But for the creators of GM salmon, speed is everything. Like a car that will run 200 miles an hour, or a  processor that can crunch a million gigabytes within a second, GM food producers want a salmon that will-zip!-grow up in half its intended growth span-time. But the problems of gigabyte processing and mechanical car speed is different from the speeds of biological growth. The problem in America, however, is that these two issues are conflated, since the physical virtues of speed and efficiency has been elevated to the status of a moral virtue. America has an educational system where the knowledge of physical and biological sciences have long been devalued in favor of those great entrepreneurial virtues-making money, and making it fast

Lets say that a speedy salmon will in fact provide more food for the world’s hungry. In that case, wouldn’t it be morally imperative for the world’s big countries to spend research funds on creating what in essence is Jack’s beanstalks—ie; vegetable and animal food matter that grows at the speed of light? Sprinkle some white powder and your salmon fingerling grows at not 18 months, but 18 days. Why not 18 minutes?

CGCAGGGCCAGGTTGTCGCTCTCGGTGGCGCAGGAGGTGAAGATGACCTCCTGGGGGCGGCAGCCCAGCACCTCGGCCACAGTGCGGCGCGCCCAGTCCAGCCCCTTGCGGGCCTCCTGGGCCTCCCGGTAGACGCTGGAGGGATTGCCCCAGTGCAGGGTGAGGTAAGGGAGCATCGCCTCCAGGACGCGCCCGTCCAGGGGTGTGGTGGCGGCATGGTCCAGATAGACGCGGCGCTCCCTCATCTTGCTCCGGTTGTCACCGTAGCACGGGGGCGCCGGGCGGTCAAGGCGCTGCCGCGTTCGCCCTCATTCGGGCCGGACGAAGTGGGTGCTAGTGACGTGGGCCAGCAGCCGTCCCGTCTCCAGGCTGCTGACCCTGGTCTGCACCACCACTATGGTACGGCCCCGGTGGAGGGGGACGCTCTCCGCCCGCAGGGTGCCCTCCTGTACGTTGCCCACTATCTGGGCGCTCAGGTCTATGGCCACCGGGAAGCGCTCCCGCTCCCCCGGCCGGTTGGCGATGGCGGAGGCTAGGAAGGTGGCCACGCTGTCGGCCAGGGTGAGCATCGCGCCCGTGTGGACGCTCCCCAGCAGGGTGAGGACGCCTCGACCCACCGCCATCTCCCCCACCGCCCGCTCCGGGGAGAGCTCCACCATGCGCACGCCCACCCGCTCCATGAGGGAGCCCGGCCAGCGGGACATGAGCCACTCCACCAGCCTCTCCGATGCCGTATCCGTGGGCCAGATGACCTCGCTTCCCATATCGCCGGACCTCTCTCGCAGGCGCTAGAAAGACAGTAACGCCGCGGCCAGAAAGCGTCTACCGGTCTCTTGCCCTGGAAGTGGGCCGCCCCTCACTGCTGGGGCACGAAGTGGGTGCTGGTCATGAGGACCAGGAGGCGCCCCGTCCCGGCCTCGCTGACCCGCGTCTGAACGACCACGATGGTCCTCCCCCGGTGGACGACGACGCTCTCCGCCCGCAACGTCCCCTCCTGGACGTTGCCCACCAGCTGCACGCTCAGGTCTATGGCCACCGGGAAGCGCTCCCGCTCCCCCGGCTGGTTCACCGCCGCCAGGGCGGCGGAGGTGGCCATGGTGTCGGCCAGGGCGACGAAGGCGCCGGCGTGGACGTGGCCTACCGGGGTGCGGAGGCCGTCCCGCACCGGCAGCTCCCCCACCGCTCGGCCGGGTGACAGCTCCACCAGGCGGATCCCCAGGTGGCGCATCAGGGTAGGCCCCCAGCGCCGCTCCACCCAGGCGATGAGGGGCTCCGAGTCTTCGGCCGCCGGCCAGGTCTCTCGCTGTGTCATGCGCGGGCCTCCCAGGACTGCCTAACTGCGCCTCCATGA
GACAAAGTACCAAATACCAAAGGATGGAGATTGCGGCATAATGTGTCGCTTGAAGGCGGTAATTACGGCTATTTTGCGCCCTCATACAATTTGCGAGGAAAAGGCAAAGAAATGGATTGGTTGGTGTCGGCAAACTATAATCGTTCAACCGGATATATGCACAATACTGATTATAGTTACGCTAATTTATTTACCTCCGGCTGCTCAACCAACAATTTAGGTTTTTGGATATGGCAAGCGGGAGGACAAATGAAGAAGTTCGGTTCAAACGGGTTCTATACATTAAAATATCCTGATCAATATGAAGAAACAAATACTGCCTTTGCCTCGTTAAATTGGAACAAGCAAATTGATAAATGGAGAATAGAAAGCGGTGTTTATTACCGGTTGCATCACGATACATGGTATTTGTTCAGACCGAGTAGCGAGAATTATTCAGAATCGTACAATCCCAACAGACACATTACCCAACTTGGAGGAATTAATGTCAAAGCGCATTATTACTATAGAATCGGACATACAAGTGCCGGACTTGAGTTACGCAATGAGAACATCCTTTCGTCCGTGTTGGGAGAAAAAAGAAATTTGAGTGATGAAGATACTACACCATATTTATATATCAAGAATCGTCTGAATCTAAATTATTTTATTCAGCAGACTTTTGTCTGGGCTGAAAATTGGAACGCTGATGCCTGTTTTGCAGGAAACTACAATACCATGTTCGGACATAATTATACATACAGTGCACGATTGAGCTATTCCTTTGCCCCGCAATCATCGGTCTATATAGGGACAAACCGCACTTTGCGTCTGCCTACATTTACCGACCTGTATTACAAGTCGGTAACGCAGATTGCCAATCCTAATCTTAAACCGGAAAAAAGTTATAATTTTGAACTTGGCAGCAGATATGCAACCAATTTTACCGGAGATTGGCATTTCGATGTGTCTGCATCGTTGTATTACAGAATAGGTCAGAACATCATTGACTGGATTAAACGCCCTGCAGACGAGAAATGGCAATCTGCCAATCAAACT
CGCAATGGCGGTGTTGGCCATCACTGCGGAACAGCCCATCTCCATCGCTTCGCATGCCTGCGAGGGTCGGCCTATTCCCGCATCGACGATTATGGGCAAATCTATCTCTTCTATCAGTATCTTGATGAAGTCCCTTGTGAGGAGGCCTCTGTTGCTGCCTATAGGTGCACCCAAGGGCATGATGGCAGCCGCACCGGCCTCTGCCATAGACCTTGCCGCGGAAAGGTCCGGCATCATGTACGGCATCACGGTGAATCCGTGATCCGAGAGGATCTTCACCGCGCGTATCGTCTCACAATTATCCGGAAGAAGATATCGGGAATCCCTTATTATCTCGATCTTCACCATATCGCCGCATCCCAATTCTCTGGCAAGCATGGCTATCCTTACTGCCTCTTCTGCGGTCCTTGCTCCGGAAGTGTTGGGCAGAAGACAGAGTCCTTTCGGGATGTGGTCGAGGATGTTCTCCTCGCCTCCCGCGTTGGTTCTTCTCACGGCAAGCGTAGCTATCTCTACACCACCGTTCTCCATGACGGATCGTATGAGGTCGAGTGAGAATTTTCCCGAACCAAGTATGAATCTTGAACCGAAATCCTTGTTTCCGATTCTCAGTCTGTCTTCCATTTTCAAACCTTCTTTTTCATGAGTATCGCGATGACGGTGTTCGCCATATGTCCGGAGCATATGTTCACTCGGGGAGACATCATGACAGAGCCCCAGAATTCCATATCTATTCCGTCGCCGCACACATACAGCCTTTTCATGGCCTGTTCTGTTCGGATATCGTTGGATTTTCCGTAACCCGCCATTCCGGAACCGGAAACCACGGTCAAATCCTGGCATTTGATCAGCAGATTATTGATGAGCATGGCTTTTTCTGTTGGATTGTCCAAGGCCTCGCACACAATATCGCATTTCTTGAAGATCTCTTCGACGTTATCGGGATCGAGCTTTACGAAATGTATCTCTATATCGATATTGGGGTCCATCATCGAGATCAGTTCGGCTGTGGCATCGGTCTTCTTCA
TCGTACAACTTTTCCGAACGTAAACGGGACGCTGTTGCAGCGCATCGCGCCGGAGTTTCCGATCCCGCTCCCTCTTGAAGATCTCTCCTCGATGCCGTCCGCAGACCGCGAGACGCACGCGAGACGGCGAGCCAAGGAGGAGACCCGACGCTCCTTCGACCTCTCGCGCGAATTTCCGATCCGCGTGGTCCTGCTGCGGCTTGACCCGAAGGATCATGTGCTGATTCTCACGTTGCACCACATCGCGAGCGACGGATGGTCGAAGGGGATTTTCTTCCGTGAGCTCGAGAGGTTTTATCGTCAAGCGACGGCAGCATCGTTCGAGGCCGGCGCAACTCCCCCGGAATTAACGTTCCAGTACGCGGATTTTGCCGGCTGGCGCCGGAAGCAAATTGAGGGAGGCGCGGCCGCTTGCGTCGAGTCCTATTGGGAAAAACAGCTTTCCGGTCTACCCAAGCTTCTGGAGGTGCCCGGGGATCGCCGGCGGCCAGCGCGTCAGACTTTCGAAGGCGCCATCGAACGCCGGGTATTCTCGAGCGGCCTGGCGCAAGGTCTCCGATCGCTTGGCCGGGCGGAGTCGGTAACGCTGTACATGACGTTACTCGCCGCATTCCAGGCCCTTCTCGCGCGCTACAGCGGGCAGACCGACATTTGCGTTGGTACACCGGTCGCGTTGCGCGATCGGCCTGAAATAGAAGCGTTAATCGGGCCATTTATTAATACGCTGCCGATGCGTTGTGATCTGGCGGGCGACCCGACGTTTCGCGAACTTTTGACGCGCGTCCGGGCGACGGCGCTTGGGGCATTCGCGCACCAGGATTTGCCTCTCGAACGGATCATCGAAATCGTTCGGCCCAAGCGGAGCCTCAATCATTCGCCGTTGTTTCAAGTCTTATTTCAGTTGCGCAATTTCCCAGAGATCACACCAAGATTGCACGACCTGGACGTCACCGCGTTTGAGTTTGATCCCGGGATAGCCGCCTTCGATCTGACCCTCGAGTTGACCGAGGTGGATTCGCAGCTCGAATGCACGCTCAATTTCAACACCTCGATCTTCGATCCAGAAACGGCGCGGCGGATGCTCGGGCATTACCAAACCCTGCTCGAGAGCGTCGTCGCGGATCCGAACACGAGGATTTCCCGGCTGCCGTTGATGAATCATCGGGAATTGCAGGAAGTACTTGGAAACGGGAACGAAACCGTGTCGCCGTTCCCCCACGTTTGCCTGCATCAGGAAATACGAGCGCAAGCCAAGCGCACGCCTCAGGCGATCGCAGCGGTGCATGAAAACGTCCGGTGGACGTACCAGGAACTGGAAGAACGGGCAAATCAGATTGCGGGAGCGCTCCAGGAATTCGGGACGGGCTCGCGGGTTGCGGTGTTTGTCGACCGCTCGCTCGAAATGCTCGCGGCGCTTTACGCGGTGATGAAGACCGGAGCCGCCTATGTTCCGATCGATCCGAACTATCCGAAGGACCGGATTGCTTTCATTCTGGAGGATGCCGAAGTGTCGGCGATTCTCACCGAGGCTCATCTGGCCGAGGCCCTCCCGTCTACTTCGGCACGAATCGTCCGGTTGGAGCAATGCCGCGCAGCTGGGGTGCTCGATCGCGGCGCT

The “why not?” is pretty clear to biologists and people who have worked with animals, even if its not clear to corporations looking to make speedy profits. Put a rat on accelerated growth hormones and he will die from multiple organ failures. A Jack’s Beanstalk tomato plant I bought in Germany shot up to about 5 times the height of a normal tomato plant in Kathmandu. I was gratified-until a night of rain brought the giant plant crashing down, its leaves spotted with yellow rot, onto the ground. Nature cannot be hurried in this manner without great side-effects.